Film ID:
YFA 4194



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This film was made by Duchy Parade Films which is a Harrogate-based independent production company. It was produced, written and directed by Bradford born Peter Kershaw in 1992. `Begin, and Cease' is a film about death and is set on a beach. A woman, her two daughters and her father, Harold, are out for a walk along the beach. Harold goes for a walk, on his own, and later is found dead on the beach.

The film opens with a shot of a bed and then of an entire bedroom. The room is quite dark and the bed has a red duvet on it. A tweed jacket and cap are on a chair beside an open window. There is a lingering shot of a vase of poppies and then there is a cut to the name of the film.

Title-Begin, and Cease

Title-Directed by Peter M. Kershaw.

There are black and white shots of two young girls running through a graveyard which is situated on the coast. They are followed by their mother and their grandfather who walk arm-in-arm and chat.

There are brief shots of the sea and cliffs, taken from the beach, and then shots of the sea crashing onto rocks and the beach.

Harold is standing on the cliff top looking out to sea; we see him from the side.

The two girls run along the beach in their Wellies and try to catch their mother. She turns around and chases them over to their half-made sandcastles.

Harold looks out to see and watches a small fishing boat come into the harbour; there are black rags attached to a pole on the boat. Then a man in a black suit walks from the beach up steps to the cliff and stands beside Harold. The man looks out to sea and breathes deeply, and then he sits on the bench behind Harold.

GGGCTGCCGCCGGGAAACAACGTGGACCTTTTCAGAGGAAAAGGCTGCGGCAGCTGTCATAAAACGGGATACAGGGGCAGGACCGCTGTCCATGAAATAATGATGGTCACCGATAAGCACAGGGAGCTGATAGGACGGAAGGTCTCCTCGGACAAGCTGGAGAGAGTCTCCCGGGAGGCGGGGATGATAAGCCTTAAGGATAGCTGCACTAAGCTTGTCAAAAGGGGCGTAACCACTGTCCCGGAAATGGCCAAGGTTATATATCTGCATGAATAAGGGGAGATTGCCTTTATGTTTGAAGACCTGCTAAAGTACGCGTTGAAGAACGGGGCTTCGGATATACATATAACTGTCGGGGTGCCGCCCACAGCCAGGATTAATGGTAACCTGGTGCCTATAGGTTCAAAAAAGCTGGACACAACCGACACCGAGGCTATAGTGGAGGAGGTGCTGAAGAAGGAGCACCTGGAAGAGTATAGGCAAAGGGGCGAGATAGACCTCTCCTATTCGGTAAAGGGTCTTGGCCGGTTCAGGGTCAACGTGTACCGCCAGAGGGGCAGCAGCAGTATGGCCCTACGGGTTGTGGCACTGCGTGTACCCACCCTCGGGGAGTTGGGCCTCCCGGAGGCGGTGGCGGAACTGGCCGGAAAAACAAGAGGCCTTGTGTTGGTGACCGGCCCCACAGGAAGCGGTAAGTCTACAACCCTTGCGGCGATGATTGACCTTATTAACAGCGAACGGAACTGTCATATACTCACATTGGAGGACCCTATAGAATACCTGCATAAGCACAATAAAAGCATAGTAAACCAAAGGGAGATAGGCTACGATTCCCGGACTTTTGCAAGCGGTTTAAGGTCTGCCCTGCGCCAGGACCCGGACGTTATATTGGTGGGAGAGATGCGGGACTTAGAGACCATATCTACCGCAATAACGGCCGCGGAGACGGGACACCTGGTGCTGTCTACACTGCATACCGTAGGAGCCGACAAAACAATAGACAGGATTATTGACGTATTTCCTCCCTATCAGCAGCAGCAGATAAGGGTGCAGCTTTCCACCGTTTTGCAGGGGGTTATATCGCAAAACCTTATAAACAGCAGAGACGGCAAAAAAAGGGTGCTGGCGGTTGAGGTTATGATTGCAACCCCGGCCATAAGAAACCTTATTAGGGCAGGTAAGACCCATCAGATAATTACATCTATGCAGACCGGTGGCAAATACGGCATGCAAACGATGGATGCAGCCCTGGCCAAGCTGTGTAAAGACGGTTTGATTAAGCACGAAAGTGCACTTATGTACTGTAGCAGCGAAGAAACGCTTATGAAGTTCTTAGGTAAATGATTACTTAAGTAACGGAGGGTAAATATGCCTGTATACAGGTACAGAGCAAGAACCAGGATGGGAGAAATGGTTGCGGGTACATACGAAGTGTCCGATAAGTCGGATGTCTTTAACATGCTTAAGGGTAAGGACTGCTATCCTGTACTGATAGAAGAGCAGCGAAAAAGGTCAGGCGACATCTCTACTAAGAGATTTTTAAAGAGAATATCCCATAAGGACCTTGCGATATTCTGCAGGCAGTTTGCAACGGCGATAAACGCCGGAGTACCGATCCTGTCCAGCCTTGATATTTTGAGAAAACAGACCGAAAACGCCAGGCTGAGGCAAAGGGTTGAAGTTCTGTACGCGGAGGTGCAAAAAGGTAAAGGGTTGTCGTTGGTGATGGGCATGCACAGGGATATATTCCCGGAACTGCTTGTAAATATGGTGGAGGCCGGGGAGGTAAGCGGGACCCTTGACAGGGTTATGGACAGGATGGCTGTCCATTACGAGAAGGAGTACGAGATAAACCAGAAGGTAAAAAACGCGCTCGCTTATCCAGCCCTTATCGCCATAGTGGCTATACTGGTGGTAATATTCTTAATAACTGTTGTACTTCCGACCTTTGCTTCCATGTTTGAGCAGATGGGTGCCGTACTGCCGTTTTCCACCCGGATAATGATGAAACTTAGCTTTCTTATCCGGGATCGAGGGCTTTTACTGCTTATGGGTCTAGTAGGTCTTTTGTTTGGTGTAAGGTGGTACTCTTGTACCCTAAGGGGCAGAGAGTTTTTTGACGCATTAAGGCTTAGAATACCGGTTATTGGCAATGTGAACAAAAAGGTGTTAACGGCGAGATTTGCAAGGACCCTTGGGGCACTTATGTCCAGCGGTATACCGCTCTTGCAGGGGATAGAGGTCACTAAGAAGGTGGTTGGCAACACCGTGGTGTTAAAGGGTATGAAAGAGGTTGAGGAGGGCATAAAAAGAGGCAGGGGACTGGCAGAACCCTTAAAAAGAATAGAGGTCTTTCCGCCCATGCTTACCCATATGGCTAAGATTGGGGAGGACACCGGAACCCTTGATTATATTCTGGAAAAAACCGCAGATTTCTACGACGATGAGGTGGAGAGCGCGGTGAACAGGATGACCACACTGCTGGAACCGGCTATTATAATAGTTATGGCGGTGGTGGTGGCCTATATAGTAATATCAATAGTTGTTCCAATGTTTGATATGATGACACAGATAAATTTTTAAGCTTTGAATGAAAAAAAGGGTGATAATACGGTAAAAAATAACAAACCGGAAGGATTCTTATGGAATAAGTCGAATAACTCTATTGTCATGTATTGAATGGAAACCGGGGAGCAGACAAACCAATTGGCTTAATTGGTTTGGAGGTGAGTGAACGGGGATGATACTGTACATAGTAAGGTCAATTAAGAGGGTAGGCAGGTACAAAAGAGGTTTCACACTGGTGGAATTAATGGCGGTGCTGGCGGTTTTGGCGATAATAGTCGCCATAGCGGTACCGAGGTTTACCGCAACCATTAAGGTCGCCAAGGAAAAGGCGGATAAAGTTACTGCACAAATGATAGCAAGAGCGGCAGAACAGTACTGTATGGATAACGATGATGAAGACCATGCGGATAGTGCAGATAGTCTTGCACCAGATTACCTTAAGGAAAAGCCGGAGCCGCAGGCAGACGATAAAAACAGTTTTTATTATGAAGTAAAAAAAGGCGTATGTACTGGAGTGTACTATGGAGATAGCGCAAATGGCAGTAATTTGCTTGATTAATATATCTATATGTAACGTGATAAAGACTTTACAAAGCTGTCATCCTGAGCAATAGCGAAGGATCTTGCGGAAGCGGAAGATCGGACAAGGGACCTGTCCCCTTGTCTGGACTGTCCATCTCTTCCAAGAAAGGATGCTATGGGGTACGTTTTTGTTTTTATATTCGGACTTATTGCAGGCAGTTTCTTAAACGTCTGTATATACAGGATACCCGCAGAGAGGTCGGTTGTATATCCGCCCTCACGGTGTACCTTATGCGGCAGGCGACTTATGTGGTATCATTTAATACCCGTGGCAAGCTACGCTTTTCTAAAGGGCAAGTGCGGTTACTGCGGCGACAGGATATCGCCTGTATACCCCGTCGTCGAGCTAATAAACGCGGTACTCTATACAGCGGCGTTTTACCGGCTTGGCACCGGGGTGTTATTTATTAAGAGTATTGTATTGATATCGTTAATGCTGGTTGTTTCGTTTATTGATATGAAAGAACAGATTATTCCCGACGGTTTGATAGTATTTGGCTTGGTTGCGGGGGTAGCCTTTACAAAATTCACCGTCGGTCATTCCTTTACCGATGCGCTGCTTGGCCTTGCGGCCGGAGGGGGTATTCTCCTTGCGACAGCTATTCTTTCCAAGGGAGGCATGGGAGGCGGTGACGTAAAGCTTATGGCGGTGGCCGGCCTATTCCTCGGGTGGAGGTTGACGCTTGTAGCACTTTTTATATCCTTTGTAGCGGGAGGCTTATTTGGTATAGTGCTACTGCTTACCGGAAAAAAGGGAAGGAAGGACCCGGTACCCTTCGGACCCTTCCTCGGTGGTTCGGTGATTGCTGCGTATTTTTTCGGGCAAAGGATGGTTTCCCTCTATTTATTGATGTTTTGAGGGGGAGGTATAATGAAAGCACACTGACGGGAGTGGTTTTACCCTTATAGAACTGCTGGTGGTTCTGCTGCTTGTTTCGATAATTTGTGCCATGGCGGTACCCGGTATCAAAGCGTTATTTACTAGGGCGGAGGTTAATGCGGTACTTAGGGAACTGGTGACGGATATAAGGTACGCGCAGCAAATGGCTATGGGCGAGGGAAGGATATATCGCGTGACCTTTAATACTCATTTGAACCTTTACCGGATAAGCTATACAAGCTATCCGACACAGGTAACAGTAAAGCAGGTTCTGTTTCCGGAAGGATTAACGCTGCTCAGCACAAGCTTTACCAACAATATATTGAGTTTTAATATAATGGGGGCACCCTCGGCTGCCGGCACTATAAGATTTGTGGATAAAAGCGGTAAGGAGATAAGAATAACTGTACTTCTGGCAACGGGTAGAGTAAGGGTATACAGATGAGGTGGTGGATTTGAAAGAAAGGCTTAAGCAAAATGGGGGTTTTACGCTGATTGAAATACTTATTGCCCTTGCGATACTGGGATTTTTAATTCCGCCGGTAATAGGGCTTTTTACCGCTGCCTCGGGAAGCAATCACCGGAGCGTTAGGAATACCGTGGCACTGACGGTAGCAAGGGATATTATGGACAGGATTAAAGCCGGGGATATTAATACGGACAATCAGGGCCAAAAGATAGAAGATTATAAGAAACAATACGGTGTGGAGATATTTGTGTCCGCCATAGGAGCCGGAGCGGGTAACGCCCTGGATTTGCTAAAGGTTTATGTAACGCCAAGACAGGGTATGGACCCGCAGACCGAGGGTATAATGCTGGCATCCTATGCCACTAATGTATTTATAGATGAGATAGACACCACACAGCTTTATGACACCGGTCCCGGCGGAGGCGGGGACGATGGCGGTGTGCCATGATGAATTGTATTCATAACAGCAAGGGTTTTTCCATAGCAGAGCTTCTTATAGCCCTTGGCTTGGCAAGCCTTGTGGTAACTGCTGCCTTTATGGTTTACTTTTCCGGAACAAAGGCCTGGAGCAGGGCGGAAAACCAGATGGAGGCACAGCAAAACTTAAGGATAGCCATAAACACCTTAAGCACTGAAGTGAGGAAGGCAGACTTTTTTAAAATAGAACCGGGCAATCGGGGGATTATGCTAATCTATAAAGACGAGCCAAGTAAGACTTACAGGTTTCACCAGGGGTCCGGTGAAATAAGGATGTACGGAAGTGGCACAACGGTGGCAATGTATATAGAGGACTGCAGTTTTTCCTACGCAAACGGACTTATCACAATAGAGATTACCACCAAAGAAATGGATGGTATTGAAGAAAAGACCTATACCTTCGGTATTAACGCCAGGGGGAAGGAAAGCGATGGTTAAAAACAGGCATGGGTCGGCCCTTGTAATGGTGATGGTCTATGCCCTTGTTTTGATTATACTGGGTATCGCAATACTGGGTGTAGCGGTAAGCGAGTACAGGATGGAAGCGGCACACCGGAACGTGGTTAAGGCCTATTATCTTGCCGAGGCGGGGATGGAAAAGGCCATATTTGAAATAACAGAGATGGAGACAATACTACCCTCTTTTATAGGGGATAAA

The man in the suit asks if he can smoke and Harold tells him that it won't bother him and that he never did smoke. His daughter waves up at him from the beach.

Harold looks out to see and says that he doesn't think that he will ever see the sea from there again. He starts talking about how much he misses his wife; the man in the suit sits and listens. Then he looks at his pocket watch and tells Harold that it twenty-five to three and that they had better hurry up or they will miss the tides.

The next scene is in colour and it is set in a sitting room; Harold's voice can be heard talking to his wife. It is done in such a way that the viewer knows that it is a memory.

There are more shots of the sea coming onto the shore and washing over sand castles. Then shots of leaves blowing over many old photographs which are spread out on the floor.

There is a voice over of Harold and his wife talking as there are shots of different objects in a dark sitting room: a clock, a vase and a painting. Harold reminisces as water pours down the sitting room wall.

Close up shot of Harold's unblinking eye. Then a coat is taken off Harold's face, which is seen from the camera's point of view. The man holding the coat looks back at Harold's daughter and grandchildren; they hug each other. He puts the coat back over Harold's body, also seen from the camera's point of view.

The final scene is in colour and depicts a man untying a boat from the dock and then the boat sailing out of the harbour.

The credits then roll.


Harold-Geoffrey Banks

Adam-Richard Colson

Margaret-Sally E. Womersley

The Children Polly and Lauren Womersley


Jean Stevens, Jonathan Blakeson, Chris Fitzpatrick, Clementina Herrero

Assistant Director-Jamie Nutgens

Processing by Rank Film Laboratories (Leeds)

Financial assistance from Stephen J. Kershaw, Yorkshire Arts


`Begin, and cease, and then again begin'